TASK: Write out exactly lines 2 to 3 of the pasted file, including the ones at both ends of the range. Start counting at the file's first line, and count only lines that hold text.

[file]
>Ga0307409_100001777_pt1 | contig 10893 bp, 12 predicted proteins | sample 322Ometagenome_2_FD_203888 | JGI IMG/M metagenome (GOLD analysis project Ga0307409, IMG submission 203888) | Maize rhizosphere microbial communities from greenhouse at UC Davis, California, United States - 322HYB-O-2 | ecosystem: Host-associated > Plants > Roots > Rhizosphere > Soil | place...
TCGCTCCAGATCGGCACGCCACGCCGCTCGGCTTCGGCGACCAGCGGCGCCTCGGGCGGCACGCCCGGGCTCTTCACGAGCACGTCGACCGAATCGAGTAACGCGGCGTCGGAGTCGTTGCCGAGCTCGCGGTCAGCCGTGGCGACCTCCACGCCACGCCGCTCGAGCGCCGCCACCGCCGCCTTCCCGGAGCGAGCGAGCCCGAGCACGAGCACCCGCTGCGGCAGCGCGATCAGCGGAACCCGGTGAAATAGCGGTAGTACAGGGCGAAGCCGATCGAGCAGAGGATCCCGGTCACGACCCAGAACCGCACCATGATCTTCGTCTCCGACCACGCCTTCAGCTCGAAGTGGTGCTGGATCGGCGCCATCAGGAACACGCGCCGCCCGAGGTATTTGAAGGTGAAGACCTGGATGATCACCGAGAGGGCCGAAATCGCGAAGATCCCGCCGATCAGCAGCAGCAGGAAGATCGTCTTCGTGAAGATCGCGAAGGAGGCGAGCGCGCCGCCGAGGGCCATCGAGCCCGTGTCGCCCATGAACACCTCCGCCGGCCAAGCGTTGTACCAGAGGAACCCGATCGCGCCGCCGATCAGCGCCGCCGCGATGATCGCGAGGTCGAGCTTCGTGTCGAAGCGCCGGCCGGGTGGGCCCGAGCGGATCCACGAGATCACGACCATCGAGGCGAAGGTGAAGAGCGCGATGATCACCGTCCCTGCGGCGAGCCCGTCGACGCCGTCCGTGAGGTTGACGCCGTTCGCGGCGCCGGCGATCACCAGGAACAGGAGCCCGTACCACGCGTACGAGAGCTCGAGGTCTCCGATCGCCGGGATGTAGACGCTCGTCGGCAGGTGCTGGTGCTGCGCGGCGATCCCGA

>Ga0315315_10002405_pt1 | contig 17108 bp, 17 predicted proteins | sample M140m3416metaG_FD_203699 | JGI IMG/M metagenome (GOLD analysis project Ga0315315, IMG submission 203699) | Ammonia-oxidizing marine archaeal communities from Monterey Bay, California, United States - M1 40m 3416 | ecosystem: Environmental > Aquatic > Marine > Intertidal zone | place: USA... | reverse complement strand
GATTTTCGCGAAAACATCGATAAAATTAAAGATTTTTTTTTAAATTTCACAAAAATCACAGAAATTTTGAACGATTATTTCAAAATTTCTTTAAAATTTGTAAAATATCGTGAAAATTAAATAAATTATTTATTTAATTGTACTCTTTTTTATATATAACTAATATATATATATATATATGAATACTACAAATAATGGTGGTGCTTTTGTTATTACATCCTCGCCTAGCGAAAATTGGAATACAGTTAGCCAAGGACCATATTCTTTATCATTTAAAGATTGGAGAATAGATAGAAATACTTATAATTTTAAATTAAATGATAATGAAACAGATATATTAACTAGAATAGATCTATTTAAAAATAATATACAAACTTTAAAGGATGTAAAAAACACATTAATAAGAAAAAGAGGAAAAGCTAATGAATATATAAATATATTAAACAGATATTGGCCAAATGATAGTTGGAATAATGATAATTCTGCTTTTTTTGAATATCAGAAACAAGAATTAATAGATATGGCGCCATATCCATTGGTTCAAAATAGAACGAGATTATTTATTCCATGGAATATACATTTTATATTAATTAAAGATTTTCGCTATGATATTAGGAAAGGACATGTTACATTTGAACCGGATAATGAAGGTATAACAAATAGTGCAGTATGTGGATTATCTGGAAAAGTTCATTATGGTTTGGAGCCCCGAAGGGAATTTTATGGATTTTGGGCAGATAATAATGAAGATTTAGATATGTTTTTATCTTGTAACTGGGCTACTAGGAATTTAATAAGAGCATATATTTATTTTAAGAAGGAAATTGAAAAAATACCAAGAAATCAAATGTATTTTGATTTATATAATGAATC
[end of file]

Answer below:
TCGCTCCAGATCGGCACGCCACGCCGCTCGGCTTCGGCGACCAGCGGCGCCTCGGGCGGCACGCCCGGGCTCTTCACGAGCACGTCGACCGAATCGAGTAACGCGGCGTCGGAGTCGTTGCCGAGCTCGCGGTCAGCCGTGGCGACCTCCACGCCACGCCGCTCGAGCGCCGCCACCGCCGCCTTCCCGGAGCGAGCGAGCCCGAGCACGAGCACCCGCTGCGGCAGCGCGATCAGCGGAACCCGGTGAAATAGCGGTAGTACAGGGCGAAGCCGATCGAGCAGAGGATCCCGGTCACGACCCAGAACCGCACCATGATCTTCGTCTCCGACCACGCCTTCAGCTCGAAGTGGTGCTGGATCGGCGCCATCAGGAACACGCGCCGCCCGAGGTATTTGAAGGTGAAGACCTGGATGATCACCGAGAGGGCCGAAATCGCGAAGATCCCGCCGATCAGCAGCAGCAGGAAGATCGTCTTCGTGAAGATCGCGAAGGAGGCGAGCGCGCCGCCGAGGGCCATCGAGCCCGTGTCGCCCATGAACACCTCCGCCGGCCAAGCGTTGTACCAGAGGAACCCGATCGCGCCGCCGATCAGCGCCGCCGCGATGATCGCGAGGTCGAGCTTCGTGTCGAAGCGCCGGCCGGGTGGGCCCGAGCGGATCCACGAGATCACGACCATCGAGGCGAAGGTGAAGAGCGCGATGATCACCGTCCCTGCGGCGAGCCCGTCGACGCCGTCCGTGAGGTTGACGCCGTTCGCGGCGCCGGCGATCACCAGGAACAGGAGCCCGTACCACGCGTACGAGAGCTCGAGGTCTCCGATCGCCGGGATGTAGACGCTCGTCGGCAGGTGCTGGTGCTGCGCGGCGATCCCGA

>Ga0315315_10002405_pt1 | contig 17108 bp, 17 predicted proteins | sample M140m3416metaG_FD_203699 | JGI IMG/M metagenome (GOLD analysis project Ga0315315, IMG submission 203699) | Ammonia-oxidizing marine archaeal communities from Monterey Bay, California, United States - M1 40m 3416 | ecosystem: Environmental > Aquatic > Marine > Intertidal zone | place: USA... | reverse complement strand